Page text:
Designate Mattei’s Tavern
In 1982, in a letter to the owners of Mattei’s Tavern, the county’s Historic Landmarks Advisory Commission called Historic Landmark designation “long overdue.” It is 28 years more overdue today.
The recent application by the Valley Alliance to have Mattei’s declared an Historic Landmark deserves high praise—and strong public support.
Also deserved is a reply to the current owners’ letter to this newspaper in response to this Landmark designation request (January 28, 2010). Despite previously being politely asked for a “more genuine” discussion of the facts, their short letter has many problems.
1) Let’s start with the whopper: “We fully support moving forward with the historic landmark designation process, once our project has been completed.”
Good grief! Once it is completed ! Do they really think we will fall for this?
City folks may be twice as smart as their country cousins—but we get a lot of time to think about things while we ride back and forth on our tractors.
Most of us have figured out that it is more effective to close the barn doors before the horses leave.
2) They call the landmark designation process “premature”, when everyone knows it is decades overdue.
3) They call this legitimate application an “effort to abuse the historic landmark process”, when it is precisely how and why the process was established under the law.
4) They falsely assert designating the site is “contrary to basic property rights”.
Basic property rights in California, under state and local law, explicitly include the right of the people to protect and preserve sites exemplifying their community’s historic and cultural heritage.
Simultaneously, the law protects basic private property rights: “The designation of such landmark shall not infringe upon the right of a private owner thereof to make any and all reasonable uses of such landmark which are not in conflict with the purposes of this chapter.”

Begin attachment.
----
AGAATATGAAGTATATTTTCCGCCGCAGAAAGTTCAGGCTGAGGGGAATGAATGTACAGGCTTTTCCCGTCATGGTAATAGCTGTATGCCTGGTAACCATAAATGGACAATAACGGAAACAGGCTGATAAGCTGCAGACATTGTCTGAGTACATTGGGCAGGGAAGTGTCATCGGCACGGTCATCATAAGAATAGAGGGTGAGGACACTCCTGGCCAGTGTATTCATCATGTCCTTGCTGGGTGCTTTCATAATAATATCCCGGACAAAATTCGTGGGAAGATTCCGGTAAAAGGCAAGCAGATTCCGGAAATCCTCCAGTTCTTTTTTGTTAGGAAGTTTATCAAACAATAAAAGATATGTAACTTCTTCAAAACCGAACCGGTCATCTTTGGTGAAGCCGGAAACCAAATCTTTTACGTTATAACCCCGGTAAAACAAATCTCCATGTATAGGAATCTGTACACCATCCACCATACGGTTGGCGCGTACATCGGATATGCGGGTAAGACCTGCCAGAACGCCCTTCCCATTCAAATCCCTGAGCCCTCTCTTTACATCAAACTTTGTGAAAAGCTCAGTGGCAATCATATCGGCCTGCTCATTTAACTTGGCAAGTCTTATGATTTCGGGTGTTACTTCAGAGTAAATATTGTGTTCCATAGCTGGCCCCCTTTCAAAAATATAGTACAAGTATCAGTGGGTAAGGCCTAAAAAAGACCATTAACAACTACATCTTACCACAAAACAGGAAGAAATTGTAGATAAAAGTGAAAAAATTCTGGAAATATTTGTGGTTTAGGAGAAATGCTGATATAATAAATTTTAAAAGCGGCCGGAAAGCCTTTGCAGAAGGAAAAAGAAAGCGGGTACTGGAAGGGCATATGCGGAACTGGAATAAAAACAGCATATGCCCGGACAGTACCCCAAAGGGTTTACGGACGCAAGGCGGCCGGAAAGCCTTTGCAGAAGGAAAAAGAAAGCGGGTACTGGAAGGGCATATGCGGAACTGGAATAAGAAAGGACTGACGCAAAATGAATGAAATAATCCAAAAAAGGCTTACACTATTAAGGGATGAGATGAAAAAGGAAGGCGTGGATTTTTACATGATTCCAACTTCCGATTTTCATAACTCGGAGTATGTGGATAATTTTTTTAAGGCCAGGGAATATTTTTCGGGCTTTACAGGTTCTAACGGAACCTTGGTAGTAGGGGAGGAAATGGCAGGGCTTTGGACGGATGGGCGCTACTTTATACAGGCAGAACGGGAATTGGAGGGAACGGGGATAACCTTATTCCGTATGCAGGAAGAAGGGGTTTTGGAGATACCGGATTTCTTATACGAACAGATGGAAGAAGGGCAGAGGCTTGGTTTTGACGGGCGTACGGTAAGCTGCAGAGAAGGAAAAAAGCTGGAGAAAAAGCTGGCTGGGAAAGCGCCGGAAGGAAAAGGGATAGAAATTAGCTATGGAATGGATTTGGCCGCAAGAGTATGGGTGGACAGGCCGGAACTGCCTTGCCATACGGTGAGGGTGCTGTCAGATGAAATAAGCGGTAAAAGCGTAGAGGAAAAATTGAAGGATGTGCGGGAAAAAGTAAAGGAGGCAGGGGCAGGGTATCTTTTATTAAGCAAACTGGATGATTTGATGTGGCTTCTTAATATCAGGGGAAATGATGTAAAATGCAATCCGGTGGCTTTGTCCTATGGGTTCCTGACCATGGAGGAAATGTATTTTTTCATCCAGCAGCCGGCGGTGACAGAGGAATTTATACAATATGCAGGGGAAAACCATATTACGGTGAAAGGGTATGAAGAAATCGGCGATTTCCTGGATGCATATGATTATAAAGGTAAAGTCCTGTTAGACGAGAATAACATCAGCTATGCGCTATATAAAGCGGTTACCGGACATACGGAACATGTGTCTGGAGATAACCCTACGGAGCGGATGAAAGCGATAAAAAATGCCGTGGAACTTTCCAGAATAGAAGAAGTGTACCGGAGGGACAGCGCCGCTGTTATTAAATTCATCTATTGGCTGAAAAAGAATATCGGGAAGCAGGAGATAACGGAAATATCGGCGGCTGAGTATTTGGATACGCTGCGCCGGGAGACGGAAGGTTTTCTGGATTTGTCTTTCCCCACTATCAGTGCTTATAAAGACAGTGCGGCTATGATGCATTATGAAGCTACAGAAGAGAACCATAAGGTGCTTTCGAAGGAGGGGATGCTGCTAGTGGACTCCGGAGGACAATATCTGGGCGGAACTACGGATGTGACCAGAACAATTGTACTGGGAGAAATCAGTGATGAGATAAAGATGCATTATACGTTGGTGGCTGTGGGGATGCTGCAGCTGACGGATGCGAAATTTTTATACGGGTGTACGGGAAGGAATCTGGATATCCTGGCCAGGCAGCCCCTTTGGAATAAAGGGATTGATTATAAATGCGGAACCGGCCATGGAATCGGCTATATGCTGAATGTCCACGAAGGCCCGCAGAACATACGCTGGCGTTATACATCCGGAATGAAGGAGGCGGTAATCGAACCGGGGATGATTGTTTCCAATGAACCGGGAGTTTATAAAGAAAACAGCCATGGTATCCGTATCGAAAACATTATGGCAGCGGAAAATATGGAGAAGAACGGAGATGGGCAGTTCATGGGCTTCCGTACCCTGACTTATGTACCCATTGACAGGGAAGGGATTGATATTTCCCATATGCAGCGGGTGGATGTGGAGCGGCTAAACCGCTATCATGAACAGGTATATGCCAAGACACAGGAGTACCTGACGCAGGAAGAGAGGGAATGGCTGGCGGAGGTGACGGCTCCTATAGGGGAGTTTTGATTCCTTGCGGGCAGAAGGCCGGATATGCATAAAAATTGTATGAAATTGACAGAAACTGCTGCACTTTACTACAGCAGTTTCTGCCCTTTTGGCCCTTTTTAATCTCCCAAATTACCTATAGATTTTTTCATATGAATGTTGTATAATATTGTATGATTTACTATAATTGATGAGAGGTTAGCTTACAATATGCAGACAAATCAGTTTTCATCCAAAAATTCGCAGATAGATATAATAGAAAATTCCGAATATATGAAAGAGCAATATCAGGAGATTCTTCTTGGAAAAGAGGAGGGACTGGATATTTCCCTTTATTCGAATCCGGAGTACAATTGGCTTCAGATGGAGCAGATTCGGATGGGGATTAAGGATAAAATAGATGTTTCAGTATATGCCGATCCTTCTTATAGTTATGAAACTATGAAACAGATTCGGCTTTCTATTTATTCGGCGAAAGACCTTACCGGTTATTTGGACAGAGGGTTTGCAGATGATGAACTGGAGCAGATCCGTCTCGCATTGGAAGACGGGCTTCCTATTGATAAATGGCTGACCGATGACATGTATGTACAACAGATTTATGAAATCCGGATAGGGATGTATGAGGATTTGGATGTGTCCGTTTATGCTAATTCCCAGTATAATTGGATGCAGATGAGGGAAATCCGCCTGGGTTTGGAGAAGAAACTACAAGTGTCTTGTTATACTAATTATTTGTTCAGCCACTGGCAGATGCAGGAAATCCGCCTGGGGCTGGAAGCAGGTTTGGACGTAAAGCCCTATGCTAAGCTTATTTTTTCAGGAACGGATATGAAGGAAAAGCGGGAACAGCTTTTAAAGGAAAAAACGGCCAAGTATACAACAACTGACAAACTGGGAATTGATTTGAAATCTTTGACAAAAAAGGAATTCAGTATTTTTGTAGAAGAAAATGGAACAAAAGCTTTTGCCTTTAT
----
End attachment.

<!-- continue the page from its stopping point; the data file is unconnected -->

Landmark law represents the reasonable compromise between the private property rights and the community’s legitimate interest.
So, why do we get this radical over-reaction? Maybe they were banking on getting approval for unreasonable uses.
5) Apparently seeking sympathy, they play the victim and malign the Valley Alliance for “not [having] the courtesy to contact them”. They omit that they disrespectfully chose to dismiss, for over a year, repeated advice to initiate contact with this important community group.
6) Contrary to their assertion, nobody is “trying to stop [them] from restoring the
property…”. Reasonable people disagree that a huge modern addition to the Tavern, removal or demolition of two of the five cottages, and construction of modern buildings on the signature landscaped areas qualifies as restoration.
With full knowledge, these sophisticated real-estate developers assumed the risk that community values might restrict their speculative ambitions. The very first thing the letter says is: “we purchased the Mattei’s property because of its historic character as a beloved local landmark”.
If they were not comfortable with this risk, they should not have bought Mattei’s. These out-of-town city boys need to “cowboy up”.
What’s next—whining that the public is obligated to make their private speculations “pencil out” ?
In conclusion, their general concept of a small-scale, cottage resort is terrific. There is plenty of room on this property for “…creating a small, quiet inn…” while fully respecting the historic and cultural values of Mattei’s.
At this point, a straightforward approach towards a reasonable goal would be a breath of fresh country air.—Bob Field